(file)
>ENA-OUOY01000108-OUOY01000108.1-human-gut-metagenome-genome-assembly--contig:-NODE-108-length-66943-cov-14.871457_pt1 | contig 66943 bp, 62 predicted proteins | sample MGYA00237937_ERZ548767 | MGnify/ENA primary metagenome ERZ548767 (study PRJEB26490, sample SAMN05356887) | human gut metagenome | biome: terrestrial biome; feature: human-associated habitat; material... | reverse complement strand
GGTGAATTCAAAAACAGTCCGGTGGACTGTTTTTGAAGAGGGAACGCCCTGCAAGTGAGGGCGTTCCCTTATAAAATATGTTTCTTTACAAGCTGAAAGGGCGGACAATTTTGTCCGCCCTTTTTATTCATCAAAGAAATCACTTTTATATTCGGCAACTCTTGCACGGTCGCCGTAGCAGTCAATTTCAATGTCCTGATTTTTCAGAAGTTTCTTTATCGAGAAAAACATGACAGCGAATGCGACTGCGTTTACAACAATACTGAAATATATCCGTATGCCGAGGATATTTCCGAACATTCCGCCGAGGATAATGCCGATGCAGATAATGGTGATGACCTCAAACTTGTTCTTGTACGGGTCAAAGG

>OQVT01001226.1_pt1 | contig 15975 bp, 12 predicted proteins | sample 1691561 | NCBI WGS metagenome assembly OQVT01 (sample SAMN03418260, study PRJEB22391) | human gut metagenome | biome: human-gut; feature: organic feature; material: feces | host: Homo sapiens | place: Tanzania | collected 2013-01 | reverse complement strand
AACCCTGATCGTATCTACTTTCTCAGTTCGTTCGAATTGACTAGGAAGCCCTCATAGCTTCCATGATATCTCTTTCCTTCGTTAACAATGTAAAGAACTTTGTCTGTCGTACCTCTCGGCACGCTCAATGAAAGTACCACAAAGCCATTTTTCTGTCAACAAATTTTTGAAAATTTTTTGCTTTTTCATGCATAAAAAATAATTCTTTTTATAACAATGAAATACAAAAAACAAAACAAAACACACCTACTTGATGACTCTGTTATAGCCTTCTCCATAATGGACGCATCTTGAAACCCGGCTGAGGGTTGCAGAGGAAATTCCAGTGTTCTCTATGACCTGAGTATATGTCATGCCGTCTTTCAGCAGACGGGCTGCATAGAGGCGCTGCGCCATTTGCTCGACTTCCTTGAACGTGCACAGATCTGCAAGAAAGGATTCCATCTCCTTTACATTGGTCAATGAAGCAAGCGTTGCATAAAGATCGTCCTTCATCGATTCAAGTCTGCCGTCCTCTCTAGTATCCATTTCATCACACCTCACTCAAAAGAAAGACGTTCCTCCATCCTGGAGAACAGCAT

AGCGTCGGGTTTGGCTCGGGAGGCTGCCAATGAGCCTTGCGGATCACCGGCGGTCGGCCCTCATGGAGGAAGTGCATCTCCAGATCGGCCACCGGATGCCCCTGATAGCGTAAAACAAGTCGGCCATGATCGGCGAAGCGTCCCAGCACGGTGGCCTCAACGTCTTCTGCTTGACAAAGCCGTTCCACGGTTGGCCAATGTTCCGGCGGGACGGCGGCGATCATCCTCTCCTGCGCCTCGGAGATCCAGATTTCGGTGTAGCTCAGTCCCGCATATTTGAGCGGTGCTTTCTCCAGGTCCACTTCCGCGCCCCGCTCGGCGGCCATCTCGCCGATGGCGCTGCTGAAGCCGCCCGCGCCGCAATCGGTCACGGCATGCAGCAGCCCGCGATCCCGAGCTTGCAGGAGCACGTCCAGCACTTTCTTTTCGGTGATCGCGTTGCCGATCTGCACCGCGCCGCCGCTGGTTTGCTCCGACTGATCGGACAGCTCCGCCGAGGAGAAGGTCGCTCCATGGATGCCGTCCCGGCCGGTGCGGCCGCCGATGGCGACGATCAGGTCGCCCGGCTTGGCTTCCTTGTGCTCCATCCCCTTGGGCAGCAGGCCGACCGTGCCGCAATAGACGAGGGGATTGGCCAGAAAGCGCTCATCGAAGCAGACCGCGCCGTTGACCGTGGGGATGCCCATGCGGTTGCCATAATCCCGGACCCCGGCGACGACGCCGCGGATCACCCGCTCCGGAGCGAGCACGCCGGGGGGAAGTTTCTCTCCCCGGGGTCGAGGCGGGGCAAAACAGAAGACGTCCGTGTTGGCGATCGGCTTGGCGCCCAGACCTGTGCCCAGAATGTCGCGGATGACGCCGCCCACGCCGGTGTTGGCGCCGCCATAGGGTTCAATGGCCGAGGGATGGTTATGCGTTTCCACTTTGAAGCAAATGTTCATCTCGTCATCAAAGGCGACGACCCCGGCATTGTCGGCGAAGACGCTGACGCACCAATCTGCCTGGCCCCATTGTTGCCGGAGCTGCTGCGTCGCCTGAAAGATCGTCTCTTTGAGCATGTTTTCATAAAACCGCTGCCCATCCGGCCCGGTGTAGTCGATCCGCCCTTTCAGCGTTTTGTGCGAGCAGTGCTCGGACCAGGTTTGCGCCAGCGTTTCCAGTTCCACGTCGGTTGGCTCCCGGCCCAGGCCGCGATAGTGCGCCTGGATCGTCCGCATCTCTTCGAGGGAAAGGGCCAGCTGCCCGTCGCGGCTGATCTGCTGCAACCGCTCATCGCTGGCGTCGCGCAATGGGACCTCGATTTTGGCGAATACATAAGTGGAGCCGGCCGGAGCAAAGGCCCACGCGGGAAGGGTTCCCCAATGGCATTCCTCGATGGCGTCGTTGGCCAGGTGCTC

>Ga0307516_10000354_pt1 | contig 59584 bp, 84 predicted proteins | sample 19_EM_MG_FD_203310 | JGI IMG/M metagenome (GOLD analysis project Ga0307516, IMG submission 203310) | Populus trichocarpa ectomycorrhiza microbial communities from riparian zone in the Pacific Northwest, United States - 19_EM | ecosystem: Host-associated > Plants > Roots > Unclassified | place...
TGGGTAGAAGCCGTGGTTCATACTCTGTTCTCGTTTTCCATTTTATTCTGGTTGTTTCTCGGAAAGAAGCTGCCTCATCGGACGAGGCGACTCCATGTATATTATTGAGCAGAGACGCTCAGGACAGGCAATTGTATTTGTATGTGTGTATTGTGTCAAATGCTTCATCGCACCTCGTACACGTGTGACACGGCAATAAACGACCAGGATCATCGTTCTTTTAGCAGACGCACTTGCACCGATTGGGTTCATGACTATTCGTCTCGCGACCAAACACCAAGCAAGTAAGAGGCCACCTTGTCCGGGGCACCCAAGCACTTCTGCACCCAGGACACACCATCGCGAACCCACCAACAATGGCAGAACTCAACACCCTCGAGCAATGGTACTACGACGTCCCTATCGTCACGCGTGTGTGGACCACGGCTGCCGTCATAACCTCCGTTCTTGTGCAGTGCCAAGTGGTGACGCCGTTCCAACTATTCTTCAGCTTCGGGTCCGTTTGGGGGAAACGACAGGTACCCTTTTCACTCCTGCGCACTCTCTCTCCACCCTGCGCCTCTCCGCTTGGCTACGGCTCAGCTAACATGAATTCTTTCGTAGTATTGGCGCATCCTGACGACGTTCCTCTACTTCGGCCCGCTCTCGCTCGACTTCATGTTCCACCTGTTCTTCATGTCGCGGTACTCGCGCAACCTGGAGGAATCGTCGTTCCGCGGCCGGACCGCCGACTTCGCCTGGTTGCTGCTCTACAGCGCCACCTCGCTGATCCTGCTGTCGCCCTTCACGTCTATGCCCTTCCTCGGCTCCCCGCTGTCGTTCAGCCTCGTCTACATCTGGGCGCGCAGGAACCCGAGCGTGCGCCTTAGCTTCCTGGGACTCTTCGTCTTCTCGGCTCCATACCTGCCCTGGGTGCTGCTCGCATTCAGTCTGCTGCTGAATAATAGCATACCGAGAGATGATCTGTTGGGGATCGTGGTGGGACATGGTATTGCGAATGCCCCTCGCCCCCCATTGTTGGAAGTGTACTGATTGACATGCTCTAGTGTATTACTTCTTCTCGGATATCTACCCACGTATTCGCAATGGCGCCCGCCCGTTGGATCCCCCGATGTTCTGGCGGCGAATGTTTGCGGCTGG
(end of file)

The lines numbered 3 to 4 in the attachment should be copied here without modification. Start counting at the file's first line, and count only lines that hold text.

>OQVT01001226.1_pt1 | contig 15975 bp, 12 predicted proteins | sample 1691561 | NCBI WGS metagenome assembly OQVT01 (sample SAMN03418260, study PRJEB22391) | human gut metagenome | biome: human-gut; feature: organic feature; material: feces | host: Homo sapiens | place: Tanzania | collected 2013-01 | reverse complement strand
AACCCTGATCGTATCTACTTTCTCAGTTCGTTCGAATTGACTAGGAAGCCCTCATAGCTTCCATGATATCTCTTTCCTTCGTTAACAATGTAAAGAACTTTGTCTGTCGTACCTCTCGGCACGCTCAATGAAAGTACCACAAAGCCATTTTTCTGTCAACAAATTTTTGAAAATTTTTTGCTTTTTCATGCATAAAAAATAATTCTTTTTATAACAATGAAATACAAAAAACAAAACAAAACACACCTACTTGATGACTCTGTTATAGCCTTCTCCATAATGGACGCATCTTGAAACCCGGCTGAGGGTTGCAGAGGAAATTCCAGTGTTCTCTATGACCTGAGTATATGTCATGCCGTCTTTCAGCAGACGGGCTGCATAGAGGCGCTGCGCCATTTGCTCGACTTCCTTGAACGTGCACAGATCTGCAAGAAAGGATTCCATCTCCTTTACATTGGTCAATGAAGCAAGCGTTGCATAAAGATCGTCCTTCATCGATTCAAGTCTGCCGTCCTCTCTAGTATCCATTTCATCACACCTCACTCAAAAGAAAGACGTTCCTCCATCCTGGAGAACAGCAT